Paul Nixey and Kylie McMullan: COVID-19 changed how brands (should) communicate

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      There’s a well-worn axiom in public relations:

      Never let a crisis go to waste.

      It’s important to learn from challenging PR situations—and to adjust the approach and resources—in order to plan for the next crisis. No matter the size of your organization or the industry, being prepared to respond is your best defence.

      This is doubly true during COVID-19, the impacts of which tested leaders and communicators alike. The pandemic forced us to circle back and recommit to the core philosophies of communications. The best practices we knew, lived, and breathed became increasingly important and crystallized as we scrambled to communicate an unprecedented situation in real time as the world was constantly shifting under our feet.

      As our economy gradually restarts, organizations, companies, and governments would be wise to remember these lessons:

      1. Internal communications—often ignored, more important than ever.

      Internal communications doesn’t always get the respect it deserves. For too long, internal comms—that is, messaging, communicating, and listening within an organization—was an afterthought in many companies, playing second-fiddle to external comms.

      As organizations scrambled to pivot teams to remote working and needed to communicate critical changes in real time, the importance of having strong processes and systems in place became clear. Put it this way: If external communications is the film, internal communications is the book. Too often, internal comms products are simply adapted from public-facing statements, and this is a mistake.

      Internal communications is usually the substance of a communications plan; your employees are your brand ambassadors, critical stakeholders, customers (and often shareholders!).

      2. Be authentic. Be human.

      During the early days of the pandemic, we all noticed a trend as we began to work from home: our teams had zero patience for corporate-speak, jargon, or empty platitudes. People were looking for leaders and government officials who could provide honest, authentic responses—and that sentiment isn’t going away.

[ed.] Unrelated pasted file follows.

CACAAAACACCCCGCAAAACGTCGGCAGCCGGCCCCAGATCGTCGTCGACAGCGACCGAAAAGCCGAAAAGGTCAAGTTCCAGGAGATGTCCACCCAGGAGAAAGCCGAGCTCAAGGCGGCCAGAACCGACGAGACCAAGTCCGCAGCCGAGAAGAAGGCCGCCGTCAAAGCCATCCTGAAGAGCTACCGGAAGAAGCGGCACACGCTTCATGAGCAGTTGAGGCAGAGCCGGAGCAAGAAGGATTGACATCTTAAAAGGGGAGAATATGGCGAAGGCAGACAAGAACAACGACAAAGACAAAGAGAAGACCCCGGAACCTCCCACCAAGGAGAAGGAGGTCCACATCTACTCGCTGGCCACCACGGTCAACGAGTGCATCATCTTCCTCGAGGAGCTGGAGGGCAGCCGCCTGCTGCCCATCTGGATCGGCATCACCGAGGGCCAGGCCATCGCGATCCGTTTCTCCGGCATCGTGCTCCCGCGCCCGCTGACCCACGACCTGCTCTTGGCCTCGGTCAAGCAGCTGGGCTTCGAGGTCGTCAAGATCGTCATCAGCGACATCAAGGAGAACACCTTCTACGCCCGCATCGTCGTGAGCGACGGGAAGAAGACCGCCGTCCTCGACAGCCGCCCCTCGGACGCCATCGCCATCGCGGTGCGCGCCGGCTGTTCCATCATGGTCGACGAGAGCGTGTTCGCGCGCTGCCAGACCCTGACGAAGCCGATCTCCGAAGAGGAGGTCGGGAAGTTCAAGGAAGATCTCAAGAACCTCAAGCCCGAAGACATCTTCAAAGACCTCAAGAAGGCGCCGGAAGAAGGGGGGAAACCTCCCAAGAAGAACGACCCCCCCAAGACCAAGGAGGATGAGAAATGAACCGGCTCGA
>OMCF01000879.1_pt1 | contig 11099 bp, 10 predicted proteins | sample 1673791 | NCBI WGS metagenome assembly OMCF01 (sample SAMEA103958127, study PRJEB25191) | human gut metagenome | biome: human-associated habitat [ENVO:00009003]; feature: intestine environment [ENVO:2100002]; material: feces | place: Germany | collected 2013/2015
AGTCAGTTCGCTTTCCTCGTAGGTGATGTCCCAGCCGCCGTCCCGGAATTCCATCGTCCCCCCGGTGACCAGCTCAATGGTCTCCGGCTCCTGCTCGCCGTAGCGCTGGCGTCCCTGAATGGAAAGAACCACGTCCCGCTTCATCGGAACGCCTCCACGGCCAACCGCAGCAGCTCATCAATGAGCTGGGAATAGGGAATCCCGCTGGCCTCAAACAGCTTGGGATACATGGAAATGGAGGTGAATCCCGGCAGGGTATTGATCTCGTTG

Whether on social media, in your customer care responses, in your dealings with customers and other stakeholders, make sure everyone has their “human hat” on. We recently wrote about the Cinnamon Toast Crunch fiasco and how the company failed to respond to a customer complaint in a human way, which only escalated the situation, leaving their customers feeling soggy.

      3. Say it. And then say it again.

      In times of high stress and change, your stakeholders, customers, and the media want to hear from you, and probably more than you think they do. Provide frequent updates through the communications channels where your audiences want to hear from you. Create Q&As of the most important information. Make it visually interesting. Don’t assume people know what actions you’ve taken; not everyone is as close to your brand as you. Say it until it sticks.

      4. It’s a brave new world. Listen and adapt.

      Never has it been more important to take continual temperature checks among your stakeholders (and often literal temperature checks among your employees and customers) and to adapt your communications plans accordingly. Setting up your content calendar and letting your social media auto-post is not going to work (it rarely does, but that’s for another column). In a fluctuating environment, take the time to listen, test, learn, and optimize. And then do it all again.

      During COVID-19, companies like Air Canada were called to task over paid social media influencer campaigns that would have probably worked well (go travel! See the world!) if not for the federal government emphatically urging Canadians to come home and stay home. Each member of your team should be empowered to raise their hand, ring the alarm, and shout from the rooftops if they see a crisis looming or that your communications plans are missing the mark. Don’t assume everyone on your team thinks like you—and if they do, it’s probably time to diversify your team.

      5. Be helpful.

      Think about it. During COVID-19, consumers rewarded brands that were perceived to be trustworthy and helpful. Locally, when London Drugs pivoted quickly to make space on their shelves for local companies to sell their wares, and—adorably—when the GIrl Guides found themselves with a warehouse full of cookies that COVID-19 made unsellable door-to-door, London Drugs and other local companies stepped up and used their vast supply chains and retail expertise to move those cookies (and if you’re anything like us, you probably bought a box or six during lockdown).

      This sense of corporate social responsibility makes us all feel good. It’s also good for business.

      While the vaccinations are providing some semblance of light at the end of the tunnel on COVID-19, there’s no reason to forget the lessons of communicating in uncharted waters—and to commit to communicate better and more authentically going forward.

      Now pass the cookies.